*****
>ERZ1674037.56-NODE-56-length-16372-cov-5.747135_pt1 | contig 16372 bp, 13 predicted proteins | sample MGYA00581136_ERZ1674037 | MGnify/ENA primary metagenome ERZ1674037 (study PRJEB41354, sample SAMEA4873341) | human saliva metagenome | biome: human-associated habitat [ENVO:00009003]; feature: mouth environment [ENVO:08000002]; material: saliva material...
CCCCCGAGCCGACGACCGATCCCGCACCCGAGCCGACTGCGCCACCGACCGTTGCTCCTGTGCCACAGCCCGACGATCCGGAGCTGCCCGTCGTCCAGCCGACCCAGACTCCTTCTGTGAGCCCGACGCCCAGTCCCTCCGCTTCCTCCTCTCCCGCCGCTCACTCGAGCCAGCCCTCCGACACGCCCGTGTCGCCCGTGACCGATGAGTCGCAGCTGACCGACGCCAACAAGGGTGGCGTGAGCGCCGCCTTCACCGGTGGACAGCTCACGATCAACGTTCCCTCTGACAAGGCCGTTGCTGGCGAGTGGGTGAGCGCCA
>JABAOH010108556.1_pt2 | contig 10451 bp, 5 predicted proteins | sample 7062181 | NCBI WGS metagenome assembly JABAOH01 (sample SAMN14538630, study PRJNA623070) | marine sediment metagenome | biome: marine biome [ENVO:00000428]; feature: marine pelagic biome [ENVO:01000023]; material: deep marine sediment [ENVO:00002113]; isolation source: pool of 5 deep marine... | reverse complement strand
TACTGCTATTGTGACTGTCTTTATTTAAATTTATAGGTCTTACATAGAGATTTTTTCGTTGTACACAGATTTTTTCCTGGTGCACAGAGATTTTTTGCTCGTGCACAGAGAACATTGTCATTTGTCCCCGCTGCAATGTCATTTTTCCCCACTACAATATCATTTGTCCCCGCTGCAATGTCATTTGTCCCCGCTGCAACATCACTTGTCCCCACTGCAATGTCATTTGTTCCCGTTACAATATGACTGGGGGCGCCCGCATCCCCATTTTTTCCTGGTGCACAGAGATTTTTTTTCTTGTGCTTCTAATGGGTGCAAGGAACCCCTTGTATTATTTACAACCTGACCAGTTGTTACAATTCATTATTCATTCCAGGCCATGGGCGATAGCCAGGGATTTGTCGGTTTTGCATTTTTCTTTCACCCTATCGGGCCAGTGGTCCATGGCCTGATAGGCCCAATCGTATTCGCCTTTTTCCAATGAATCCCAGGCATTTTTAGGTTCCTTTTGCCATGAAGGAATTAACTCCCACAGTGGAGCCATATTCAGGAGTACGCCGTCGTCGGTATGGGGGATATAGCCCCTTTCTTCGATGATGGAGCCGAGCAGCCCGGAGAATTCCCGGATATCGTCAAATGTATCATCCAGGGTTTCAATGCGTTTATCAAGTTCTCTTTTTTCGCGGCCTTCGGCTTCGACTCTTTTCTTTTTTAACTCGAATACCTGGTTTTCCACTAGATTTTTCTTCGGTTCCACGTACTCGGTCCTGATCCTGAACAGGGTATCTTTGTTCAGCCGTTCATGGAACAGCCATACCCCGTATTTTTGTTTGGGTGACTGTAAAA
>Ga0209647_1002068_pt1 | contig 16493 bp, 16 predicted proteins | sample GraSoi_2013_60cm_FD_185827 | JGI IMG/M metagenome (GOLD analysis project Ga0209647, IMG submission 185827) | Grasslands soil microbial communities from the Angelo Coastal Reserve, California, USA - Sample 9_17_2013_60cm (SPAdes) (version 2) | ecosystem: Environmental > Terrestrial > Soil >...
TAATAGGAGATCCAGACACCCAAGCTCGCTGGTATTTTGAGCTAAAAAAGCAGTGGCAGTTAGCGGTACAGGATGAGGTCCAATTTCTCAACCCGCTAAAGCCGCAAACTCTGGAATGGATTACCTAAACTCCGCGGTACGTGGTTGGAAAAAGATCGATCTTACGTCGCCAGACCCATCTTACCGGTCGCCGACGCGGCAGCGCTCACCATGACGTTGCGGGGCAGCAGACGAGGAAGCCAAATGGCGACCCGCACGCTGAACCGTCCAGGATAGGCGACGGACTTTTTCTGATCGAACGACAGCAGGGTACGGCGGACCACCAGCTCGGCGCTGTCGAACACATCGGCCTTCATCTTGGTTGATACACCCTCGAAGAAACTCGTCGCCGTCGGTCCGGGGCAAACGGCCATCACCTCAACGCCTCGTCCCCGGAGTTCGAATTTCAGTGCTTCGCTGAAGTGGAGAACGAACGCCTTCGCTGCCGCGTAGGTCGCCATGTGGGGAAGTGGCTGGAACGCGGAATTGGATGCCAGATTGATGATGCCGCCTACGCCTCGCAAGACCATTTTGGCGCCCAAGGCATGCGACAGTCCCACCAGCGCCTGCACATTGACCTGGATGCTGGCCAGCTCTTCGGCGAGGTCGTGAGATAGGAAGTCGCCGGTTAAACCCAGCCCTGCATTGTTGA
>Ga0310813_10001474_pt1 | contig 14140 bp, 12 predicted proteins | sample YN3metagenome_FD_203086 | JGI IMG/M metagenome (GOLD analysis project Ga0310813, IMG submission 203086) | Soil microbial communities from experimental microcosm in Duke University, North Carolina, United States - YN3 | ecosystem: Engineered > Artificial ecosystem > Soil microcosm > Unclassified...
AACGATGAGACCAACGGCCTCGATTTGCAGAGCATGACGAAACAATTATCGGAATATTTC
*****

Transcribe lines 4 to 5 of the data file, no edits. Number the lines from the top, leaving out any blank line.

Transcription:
TACTGCTATTGTGACTGTCTTTATTTAAATTTATAGGTCTTACATAGAGATTTTTTCGTTGTACACAGATTTTTTCCTGGTGCACAGAGATTTTTTGCTCGTGCACAGAGAACATTGTCATTTGTCCCCGCTGCAATGTCATTTTTCCCCACTACAATATCATTTGTCCCCGCTGCAATGTCATTTGTCCCCGCTGCAACATCACTTGTCCCCACTGCAATGTCATTTGTTCCCGTTACAATATGACTGGGGGCGCCCGCATCCCCATTTTTTCCTGGTGCACAGAGATTTTTTTTCTTGTGCTTCTAATGGGTGCAAGGAACCCCTTGTATTATTTACAACCTGACCAGTTGTTACAATTCATTATTCATTCCAGGCCATGGGCGATAGCCAGGGATTTGTCGGTTTTGCATTTTTCTTTCACCCTATCGGGCCAGTGGTCCATGGCCTGATAGGCCCAATCGTATTCGCCTTTTTCCAATGAATCCCAGGCATTTTTAGGTTCCTTTTGCCATGAAGGAATTAACTCCCACAGTGGAGCCATATTCAGGAGTACGCCGTCGTCGGTATGGGGGATATAGCCCCTTTCTTCGATGATGGAGCCGAGCAGCCCGGAGAATTCCCGGATATCGTCAAATGTATCATCCAGGGTTTCAATGCGTTTATCAAGTTCTCTTTTTTCGCGGCCTTCGGCTTCGACTCTTTTCTTTTTTAACTCGAATACCTGGTTTTCCACTAGATTTTTCTTCGGTTCCACGTACTCGGTCCTGATCCTGAACAGGGTATCTTTGTTCAGCCGTTCATGGAACAGCCATACCCCGTATTTTTGTTTGGGTGACTGTAAAA
>Ga0209647_1002068_pt1 | contig 16493 bp, 16 predicted proteins | sample GraSoi_2013_60cm_FD_185827 | JGI IMG/M metagenome (GOLD analysis project Ga0209647, IMG submission 185827) | Grasslands soil microbial communities from the Angelo Coastal Reserve, California, USA - Sample 9_17_2013_60cm (SPAdes) (version 2) | ecosystem: Environmental > Terrestrial > Soil >...